adopted by the University of California, effective November 1, provides a license to the university system which allows it to publish articles in eScholarship
, the system's free online paper repository. Criticism hinges on the policy's seemingly flexible opt-out provision
. Ars Technica
. Chronicle of Higher Education
Psychologists recount a valuable lesson about the fragility of statistical validity and the state of publishing.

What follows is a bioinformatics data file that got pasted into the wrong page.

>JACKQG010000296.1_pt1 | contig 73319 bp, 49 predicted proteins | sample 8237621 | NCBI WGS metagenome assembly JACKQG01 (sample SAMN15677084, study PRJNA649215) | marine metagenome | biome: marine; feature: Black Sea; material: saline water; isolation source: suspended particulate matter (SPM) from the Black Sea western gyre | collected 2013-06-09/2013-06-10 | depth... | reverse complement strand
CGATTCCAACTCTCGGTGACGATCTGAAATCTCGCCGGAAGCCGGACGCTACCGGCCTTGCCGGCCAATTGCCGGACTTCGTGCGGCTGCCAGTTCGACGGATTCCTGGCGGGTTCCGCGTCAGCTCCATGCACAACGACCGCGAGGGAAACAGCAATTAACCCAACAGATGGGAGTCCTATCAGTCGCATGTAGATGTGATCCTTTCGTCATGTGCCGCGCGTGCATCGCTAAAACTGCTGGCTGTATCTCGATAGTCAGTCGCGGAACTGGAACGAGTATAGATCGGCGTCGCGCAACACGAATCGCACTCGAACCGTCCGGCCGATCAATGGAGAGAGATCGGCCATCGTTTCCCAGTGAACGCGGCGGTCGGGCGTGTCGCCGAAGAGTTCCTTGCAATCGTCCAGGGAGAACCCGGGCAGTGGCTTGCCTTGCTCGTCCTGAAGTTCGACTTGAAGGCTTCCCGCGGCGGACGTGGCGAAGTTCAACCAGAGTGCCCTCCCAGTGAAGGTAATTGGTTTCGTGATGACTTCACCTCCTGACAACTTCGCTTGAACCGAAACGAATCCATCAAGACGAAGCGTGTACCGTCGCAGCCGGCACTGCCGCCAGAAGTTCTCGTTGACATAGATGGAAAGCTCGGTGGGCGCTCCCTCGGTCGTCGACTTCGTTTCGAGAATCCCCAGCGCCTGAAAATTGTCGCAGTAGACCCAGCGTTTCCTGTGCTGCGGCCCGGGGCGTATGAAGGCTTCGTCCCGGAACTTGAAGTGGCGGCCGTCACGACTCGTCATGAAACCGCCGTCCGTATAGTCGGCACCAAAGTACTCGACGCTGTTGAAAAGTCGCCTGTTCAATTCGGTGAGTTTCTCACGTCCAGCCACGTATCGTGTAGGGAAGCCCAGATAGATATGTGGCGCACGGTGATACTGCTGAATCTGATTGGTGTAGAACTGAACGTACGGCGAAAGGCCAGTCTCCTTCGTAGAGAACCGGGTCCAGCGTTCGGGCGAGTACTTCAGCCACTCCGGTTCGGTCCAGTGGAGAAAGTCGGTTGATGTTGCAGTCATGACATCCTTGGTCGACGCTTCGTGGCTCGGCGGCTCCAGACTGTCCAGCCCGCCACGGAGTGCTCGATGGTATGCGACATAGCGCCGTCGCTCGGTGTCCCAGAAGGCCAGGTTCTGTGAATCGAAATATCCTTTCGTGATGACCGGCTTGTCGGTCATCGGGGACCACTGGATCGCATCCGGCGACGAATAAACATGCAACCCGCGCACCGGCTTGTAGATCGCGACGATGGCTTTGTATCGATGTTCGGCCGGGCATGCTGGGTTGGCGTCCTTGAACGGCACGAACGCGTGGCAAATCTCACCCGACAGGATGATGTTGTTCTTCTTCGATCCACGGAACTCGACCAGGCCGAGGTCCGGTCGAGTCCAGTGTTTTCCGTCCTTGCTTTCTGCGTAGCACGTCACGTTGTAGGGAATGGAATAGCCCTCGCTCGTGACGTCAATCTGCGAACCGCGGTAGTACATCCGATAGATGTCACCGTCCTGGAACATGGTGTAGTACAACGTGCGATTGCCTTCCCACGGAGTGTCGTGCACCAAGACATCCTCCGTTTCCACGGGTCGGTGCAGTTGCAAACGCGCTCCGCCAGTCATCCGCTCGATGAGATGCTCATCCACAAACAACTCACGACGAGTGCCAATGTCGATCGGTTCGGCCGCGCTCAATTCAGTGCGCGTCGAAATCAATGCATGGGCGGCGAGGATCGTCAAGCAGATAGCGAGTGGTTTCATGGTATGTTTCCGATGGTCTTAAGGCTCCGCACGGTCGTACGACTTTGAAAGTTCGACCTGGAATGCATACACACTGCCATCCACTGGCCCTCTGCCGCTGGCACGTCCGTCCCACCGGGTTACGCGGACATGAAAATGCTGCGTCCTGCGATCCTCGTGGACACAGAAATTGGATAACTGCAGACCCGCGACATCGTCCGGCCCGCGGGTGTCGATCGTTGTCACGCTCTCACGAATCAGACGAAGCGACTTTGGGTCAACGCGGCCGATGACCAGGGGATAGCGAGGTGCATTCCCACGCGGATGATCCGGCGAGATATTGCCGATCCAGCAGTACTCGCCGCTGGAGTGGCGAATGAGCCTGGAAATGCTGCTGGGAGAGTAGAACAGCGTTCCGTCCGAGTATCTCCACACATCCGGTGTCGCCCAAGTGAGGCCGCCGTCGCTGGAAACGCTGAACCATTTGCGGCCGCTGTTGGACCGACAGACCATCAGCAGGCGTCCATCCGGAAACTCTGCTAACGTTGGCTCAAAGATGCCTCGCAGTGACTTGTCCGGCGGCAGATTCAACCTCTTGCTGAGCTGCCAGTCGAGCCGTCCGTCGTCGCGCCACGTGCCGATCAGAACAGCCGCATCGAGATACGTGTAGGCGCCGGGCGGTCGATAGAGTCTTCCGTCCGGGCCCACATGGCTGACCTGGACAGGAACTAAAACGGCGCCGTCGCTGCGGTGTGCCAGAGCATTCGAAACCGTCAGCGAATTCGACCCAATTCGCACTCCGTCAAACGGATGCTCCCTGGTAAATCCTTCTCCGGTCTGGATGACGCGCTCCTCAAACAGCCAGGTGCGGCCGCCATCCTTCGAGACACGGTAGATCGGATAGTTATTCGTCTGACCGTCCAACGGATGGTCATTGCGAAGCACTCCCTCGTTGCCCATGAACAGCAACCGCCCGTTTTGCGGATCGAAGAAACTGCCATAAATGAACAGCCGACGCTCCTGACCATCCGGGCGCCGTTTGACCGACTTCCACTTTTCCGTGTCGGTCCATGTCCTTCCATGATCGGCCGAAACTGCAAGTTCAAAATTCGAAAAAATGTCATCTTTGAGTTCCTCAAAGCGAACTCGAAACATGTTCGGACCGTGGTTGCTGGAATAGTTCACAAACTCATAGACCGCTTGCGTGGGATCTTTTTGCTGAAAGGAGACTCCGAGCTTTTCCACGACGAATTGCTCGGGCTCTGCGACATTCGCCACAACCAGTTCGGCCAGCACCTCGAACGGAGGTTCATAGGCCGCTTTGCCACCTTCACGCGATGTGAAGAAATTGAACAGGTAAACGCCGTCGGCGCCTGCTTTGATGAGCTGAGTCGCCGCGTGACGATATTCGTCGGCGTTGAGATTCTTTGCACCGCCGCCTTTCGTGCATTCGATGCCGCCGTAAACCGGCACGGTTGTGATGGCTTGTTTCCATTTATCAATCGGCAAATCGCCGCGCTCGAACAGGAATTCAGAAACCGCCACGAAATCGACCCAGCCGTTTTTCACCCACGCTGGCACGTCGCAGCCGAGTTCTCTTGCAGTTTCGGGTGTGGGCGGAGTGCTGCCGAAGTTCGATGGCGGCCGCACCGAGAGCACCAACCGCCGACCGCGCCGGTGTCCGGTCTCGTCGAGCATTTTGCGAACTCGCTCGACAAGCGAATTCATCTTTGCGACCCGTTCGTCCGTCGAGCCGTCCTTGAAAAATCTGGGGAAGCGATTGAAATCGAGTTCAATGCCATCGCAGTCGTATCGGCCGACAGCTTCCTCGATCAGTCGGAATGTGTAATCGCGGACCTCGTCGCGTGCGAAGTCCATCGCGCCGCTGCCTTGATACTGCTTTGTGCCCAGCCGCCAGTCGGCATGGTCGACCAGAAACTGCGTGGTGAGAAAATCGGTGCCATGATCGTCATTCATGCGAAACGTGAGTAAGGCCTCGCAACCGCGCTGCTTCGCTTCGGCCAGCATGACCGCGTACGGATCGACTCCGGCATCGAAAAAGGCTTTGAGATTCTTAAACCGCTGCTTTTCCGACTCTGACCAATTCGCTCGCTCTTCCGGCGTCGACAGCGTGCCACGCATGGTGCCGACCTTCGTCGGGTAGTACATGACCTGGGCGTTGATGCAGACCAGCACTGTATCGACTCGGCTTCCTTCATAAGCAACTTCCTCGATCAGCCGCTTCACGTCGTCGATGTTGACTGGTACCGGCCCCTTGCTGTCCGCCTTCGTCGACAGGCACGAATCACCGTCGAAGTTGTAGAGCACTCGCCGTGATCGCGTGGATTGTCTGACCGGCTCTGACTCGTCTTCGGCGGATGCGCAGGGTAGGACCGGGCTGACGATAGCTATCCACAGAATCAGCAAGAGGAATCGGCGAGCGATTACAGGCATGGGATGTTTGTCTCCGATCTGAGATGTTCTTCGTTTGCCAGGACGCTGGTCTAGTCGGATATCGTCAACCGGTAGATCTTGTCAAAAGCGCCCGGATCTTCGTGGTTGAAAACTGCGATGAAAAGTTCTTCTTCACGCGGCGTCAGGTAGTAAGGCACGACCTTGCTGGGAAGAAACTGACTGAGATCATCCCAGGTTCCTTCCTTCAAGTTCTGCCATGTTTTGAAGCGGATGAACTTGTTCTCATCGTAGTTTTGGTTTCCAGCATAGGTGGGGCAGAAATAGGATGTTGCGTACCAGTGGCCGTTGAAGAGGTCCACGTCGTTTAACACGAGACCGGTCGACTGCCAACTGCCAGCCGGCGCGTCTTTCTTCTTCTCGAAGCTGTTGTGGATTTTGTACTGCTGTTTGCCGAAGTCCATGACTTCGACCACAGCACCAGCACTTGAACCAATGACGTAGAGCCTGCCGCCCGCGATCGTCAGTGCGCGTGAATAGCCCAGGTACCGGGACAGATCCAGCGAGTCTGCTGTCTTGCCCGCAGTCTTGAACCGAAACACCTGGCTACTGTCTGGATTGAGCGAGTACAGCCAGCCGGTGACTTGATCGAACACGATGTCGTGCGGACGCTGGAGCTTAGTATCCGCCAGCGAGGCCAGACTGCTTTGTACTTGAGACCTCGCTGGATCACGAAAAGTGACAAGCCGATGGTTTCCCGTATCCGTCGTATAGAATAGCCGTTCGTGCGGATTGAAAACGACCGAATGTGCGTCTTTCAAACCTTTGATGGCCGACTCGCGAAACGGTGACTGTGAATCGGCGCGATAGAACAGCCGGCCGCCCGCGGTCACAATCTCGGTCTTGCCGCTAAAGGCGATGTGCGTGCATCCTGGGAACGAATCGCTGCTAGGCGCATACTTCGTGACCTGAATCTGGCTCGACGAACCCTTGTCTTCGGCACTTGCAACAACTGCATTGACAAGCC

"Two of the present authors, Matt Motyl and Brian A. Nosek, share interests in political ideology. We were inspired by the fast growing literature on embodiment that demonstrates surprising links between body and mind to investigate embodiment of political extremism. Participants from the political left, right, and center (N = 1,979) completed a perceptual judgment task in which words were presented in different shades of gray. Participants had to click along a gradient representing grays from near black to near white to select a shade that matched the shade of the word. We calculated accuracy: How close to the actual shade did participants get? The results were stunning. Moderates perceived the shades of gray more accurately than extremists on the left and right (p = .01). Our conclusion: Political extremists perceive the world in black and white figuratively and literally. Our design and follow-up analyses ruled out obvious alternative explanations such as time spent on task and a tendency to select extreme responses. Enthused about the result, we identified Psychological Science as our fallback journal after we toured the Science, Nature, and PNAS rejection mills. The ultimate publication, Motyl and Nosek (2012), served as one of Motyl’s signature publications as he finished graduate school and entered the job market.